Working, breastfeeding moms in the military have multiple roles and can definitely do more than one thing at once, and now moms in the Air Force can wear shirts that are as multifunctional as they are.

The Air Force announced that starting this summer, "Airmen are authorized to purchase and wear a long or short sleeve breastfeeding t-shirt with their utility uniform."

That means mamas who nurse or pump while in uniform don't have to pull up their shirt to do so.

According to a military news release, the movement for this policy update was initiated and pushed forward by Tech. Sgt. Natalia Wood, a mother of three expecting her fourth child. As reported by Military.com, Wood knew the Army had already approved nursing shirts, and advocated for the Air Force to follow suit.

"I'm trying to normalize breastfeeding, not for me, but for all future generations," said Wood. "I was thinking more about everyone behind me. I just feel like we are the leader in securing our skies, but when it comes to this, we're lagging behind. I'm just trying to bring us up to speed, where we do support women who are breastfeeding and we do provide spaces (for nursing and pumping)."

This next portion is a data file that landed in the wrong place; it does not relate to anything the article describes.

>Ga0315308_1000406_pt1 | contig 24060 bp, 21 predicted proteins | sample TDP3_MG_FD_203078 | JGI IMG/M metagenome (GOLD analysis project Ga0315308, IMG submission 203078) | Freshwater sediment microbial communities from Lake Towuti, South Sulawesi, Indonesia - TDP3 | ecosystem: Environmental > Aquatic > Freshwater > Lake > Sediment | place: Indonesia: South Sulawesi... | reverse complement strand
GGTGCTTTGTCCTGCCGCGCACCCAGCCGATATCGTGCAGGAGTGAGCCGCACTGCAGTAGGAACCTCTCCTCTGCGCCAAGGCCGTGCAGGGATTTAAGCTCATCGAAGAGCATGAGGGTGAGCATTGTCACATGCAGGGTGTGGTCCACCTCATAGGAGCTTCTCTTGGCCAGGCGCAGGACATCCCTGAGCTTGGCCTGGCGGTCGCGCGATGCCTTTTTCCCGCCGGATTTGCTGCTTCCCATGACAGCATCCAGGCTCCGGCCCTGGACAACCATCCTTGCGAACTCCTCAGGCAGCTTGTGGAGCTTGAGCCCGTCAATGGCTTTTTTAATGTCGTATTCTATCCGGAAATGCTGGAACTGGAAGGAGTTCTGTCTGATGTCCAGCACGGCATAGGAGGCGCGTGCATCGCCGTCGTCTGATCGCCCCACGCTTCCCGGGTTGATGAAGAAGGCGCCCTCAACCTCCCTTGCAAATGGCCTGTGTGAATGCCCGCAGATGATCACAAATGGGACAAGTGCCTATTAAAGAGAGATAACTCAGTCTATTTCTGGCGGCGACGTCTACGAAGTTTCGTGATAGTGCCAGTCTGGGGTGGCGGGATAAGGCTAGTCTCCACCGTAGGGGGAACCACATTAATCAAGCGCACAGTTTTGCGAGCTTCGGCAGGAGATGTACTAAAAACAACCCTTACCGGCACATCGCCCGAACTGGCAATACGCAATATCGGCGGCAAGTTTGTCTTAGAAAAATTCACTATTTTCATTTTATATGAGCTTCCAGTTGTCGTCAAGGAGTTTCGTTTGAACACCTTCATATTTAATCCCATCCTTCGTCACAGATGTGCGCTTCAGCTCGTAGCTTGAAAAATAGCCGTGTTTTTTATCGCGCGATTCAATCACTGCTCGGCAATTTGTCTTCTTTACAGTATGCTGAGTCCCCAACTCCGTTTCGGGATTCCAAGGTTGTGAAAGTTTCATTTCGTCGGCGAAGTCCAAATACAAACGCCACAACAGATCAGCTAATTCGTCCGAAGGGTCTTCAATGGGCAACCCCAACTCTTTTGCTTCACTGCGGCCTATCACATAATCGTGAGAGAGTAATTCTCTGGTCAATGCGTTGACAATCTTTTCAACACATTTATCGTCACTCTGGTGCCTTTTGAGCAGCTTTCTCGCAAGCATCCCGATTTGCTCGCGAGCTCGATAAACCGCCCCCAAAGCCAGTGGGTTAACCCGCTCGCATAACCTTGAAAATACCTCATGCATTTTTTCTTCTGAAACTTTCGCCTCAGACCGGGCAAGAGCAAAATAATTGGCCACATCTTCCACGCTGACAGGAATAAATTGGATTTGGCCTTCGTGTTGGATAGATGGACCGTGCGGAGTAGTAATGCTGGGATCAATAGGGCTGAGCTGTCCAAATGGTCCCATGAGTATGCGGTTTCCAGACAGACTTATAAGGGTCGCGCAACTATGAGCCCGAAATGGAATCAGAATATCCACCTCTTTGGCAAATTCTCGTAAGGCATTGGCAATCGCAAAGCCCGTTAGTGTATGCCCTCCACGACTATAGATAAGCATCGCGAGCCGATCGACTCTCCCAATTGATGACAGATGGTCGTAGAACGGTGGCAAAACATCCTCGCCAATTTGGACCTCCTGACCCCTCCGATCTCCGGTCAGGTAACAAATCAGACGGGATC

U.S. Air Force photo illustration by Senior Airman Ashley Maldonado cdn.dvidshub.net

The nursing shirts are available through Miss Military Mom, an apparel business founded by Kenisha Heath. Heath had a baby in 2014, but when she returned to work as an active duty Airman, she found the multiple layers of her daily uniform made breastfeeding and pumping difficult.

She explains she had to "unfasten several buttons and pull my t-shirt over my breasts completely exposing my prune-like postpartum belly," and wasn't happy with how exposed she had to be in order to provide her child with breastmilk.

She founded Miss Military Mom with the goal of making nursing tees available to mothers in all branches of the U.S. military, and is happy to see the progress so far.

"The Army approved our breastfeeding shirts as an optional uniform item on 16 Apr 2018 and the Air Force was close behind with their memo on 13 July 2018. We are thrilled that these two services are supporting new moms in uniform by making their nursing experience easier," notes an update on the Miss Military Mom blog. "But we are hopeful that the other branches will soon follow suit."

Airmen who wear the nursing shirts must have them tucked in and "may not remove their ABU or OCP coat while wearing the shirt unless they are in designated lactation rooms," according to the military release.

Wood says more work needs to be done to accommodate breastfeeding mothers in the Air Force, but the approval of these shirts proves that change can come when mamas fight not just for their country, but for other mamas, too.

You might also like:

Courtney Barker

British mom Courtney Barker is sharing the story of how her son, 7-month-old Arthur contracted COVID-19 in the hopes of preventing other families from going through what hers is. Thankfully, little Arthur is now feeling better, but last week he was rushed to the hospital.

His mama recalled the experience in a now-viral Facebook post that is attracting worldwide attention.

Keep reading Show less
News